More employers are scrutinizing employees’ health-insurance dependents in order to weed out ineligible beneficiaries.
Employers are looking to cut costs amid a sputtering economy and worries that health-care reform will accelerate rising corporate health-care expenses.
So some companies are conducting audits to verify dependents’ eligibility, to make sure they aren’t paying for people they shouldn’t be.
Benefits-consulting companies say interest in dependent audits has been growing for the past few years, but has ticked up more recently. ConSova Corp., whose business is mostly dependent audits, says sales have increased 150% this year over last year, and that it has already booked four times as many dependent audits for 2011 than it did in 2010.
Budco’s Budco Health Service Solutions, another firm that conducts dependent audits, says it expects to perform 25% to 30% more such audits in the first quarter of 2011 over the year-earlier period.
These companies aim to verify the relationships of dependents such as spouses and children, soliciting documents including marriage and birth certificates. In many cases, employers haven’t previously asked employees to verify dependents’ eligibility.
“Historically it’s been the honor system,” says Michael Smith, chief executive of ConSova, of Lakewood, Colo. “If you say that’s your spouse, they believe you,” he says.
Employers next year will pay an estimated $7,612 in health-care premiums on average per employee, a 7.8% increase over this year, according to Aon Hewitt. Employers paid an average of $2,100 annually per dependent in 2009, the most recent year available, according to human-resources consulting firm Mercer.
In most cases where an audit finds ineligible dependents, employees appear to have made honest mistakes. Some have enrolled non-immediate family members without realizing coverage shouldn’t extend to them, or they forgot to remove children who graduate from college or got too old.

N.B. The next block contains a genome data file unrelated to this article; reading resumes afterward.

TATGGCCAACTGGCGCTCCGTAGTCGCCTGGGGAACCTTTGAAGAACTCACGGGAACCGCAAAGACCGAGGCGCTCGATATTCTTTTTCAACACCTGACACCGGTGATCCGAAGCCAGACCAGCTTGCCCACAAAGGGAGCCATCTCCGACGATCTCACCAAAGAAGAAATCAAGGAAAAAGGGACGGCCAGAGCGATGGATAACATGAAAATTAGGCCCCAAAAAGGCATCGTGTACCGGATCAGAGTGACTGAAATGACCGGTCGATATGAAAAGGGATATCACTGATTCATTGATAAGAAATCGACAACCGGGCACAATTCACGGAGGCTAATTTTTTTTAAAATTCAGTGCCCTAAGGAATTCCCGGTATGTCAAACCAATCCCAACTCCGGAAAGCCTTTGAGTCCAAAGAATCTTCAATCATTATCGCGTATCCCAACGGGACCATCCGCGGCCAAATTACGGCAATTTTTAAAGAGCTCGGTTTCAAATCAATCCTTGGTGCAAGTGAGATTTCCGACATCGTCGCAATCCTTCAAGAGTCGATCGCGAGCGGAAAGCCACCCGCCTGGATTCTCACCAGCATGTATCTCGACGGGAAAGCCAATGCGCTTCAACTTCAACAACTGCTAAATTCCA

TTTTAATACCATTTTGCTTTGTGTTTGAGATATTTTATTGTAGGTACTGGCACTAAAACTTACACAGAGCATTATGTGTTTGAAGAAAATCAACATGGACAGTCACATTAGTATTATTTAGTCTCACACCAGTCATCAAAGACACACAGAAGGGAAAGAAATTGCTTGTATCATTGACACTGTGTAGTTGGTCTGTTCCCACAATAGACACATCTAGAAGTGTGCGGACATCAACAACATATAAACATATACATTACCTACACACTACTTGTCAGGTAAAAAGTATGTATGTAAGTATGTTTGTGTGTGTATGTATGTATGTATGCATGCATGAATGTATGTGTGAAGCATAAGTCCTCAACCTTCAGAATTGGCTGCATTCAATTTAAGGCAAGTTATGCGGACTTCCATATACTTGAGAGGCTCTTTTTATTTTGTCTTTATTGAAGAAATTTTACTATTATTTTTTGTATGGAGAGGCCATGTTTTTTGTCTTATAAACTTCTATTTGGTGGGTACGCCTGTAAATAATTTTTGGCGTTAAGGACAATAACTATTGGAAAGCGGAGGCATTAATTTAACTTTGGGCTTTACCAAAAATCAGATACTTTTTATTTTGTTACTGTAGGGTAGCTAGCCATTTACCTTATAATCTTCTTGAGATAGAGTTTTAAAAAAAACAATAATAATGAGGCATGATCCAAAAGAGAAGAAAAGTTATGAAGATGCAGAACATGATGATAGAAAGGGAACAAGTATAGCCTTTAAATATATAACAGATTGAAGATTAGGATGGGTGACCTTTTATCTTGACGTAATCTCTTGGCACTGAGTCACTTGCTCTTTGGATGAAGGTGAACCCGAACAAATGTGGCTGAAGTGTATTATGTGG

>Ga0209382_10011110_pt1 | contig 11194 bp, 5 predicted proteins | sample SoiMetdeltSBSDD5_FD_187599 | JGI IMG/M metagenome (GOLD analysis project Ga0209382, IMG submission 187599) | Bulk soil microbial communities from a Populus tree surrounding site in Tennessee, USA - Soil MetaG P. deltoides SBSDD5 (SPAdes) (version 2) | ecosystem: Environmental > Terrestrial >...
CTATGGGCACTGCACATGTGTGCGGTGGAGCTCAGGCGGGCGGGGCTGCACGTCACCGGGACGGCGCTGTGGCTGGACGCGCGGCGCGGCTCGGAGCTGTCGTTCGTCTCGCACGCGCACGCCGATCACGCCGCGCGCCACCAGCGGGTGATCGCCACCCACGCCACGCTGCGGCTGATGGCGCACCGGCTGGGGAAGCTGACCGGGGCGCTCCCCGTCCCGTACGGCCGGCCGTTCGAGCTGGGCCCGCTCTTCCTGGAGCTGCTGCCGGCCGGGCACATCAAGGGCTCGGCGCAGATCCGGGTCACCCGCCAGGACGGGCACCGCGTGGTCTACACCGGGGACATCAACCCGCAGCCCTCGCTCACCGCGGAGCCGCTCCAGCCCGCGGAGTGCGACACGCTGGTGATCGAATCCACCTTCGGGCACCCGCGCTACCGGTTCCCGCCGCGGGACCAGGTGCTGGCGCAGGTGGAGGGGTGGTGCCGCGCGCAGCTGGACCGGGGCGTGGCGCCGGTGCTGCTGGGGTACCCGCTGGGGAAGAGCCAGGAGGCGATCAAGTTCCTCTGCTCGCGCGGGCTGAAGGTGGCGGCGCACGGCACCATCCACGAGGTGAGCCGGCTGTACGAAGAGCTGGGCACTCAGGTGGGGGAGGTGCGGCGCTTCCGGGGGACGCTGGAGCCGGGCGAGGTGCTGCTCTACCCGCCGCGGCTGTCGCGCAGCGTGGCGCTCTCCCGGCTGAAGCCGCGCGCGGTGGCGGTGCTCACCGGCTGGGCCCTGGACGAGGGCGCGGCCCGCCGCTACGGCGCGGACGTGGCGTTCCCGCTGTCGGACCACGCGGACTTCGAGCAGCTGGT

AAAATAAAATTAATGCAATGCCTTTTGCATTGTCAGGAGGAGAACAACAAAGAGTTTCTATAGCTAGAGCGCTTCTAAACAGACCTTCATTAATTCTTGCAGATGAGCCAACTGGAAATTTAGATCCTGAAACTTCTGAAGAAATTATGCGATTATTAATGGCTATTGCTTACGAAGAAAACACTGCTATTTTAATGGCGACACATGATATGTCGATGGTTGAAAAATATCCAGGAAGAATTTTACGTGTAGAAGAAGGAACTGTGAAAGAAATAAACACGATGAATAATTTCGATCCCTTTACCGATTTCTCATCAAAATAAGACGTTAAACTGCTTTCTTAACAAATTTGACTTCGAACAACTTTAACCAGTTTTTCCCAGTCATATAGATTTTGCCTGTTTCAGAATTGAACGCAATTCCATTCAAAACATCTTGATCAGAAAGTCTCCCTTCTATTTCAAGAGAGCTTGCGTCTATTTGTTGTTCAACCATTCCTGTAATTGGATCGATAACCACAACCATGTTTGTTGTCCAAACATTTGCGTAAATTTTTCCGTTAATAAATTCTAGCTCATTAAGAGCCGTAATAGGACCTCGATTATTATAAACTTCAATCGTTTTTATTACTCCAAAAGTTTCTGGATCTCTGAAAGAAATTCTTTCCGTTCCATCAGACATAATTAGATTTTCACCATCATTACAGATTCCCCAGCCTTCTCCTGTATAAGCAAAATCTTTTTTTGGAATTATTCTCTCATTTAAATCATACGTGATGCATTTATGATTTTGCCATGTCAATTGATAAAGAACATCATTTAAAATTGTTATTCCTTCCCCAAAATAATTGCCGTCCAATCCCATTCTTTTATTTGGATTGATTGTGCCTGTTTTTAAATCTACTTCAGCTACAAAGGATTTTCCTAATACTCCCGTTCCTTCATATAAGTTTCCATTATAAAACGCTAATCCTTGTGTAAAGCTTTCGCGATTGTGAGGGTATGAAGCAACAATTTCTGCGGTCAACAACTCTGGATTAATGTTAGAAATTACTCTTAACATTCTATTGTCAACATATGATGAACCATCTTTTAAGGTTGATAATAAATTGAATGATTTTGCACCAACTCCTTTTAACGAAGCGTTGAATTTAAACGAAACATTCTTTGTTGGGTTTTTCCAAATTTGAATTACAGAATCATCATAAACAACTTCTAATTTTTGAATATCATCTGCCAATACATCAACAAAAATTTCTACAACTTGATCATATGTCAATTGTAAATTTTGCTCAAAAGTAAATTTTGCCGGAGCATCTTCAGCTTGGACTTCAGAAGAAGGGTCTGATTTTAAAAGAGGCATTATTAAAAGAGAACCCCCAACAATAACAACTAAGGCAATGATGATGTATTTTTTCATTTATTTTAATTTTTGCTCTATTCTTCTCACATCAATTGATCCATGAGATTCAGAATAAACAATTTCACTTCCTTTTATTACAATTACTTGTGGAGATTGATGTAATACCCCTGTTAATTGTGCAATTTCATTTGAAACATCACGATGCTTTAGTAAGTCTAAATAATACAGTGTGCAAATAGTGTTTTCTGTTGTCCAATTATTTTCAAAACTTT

Other times, employees are cheating. Budco says one third of the ineligible dependents it finds are the result of fraud, mostly in divorces when spouses try to keep their exes on their plans, says Dave Chojnacki, executive vice president of Budco Health Service Solutions.
In many minor cases, companies remove the dependent without penalty. For more serious offenses, employers sometimes ask workers for repayment or fire them, says Mr. Chojnacki.
It can violate federal law if an employee knowingly provides false information in writing to an employee benefits plan. But employees rarely get sued for this, partly because the amounts at stake are generally small, says Tom Christina, an attorney at Ogletree, Deakins, Nash, Smoak & Stewart.
Government contractor Science Applications International Corp. began an audit this month. It had done spot audits before, but never a full-scale one. Now, the McClean, Va., based company is asking 30,000 of its employees to verify dependents.
“We wanted to make sure we weren’t spending more than we should have and wanted to position ourselves well for upcoming changes in health-care legislation,” says Brian Keenan, executive vice president of human resources at SAIC.
The company has seen health-care costs rise over the last several years. Mr. Keenan expects the audit to save the company between $3 million and $4 million next year. He expects the impact of health-care reform to cost the company between $2 million and $3 million in 2011.
He says the company will deal with offenders on a case by case basis. At the very least, it will drop ineligible dependents. If it finds fraud, it will take more serious action, he says.
Defense contractor DynCorp International LLC is completing its first dependent audit of its 8,000 U.S. employees and expects to save more than $800,000 next year, says Don Platt, director of corporate benefits. So far, the audit has discovered 160 deceased dependents and more than 90 ineligible children, says Mr. Platt.
DynCorp considered making employees repay the company, but decided not to because it was complicated to determine how much each employee would owe, says Mr. Platt.
New employees now have to verify dependents with documents, says Mr. Platt. They also have to sign a form saying that the information they are providing is accurate and if found to be untrue they will be terminated.
National Semiconductor Corp. is currently doing a health-care dependent audit through XeroxCorp.’s ACS. The Santa Clara, Calif., based analog-chip maker is asking 1,400 employees with dependents to attest that their dependent information complies with National’s rules. The audit will be completed at the end of November.Typically companies find that between 3% and 8% of employees are ineligible. National expects to be in the lower range of that percentage, says a spokeswoman. “In light of U.S. health-care reform, the audit provides an opportunity for us to evaluate everything and clean-up our data,” the spokeswoman says.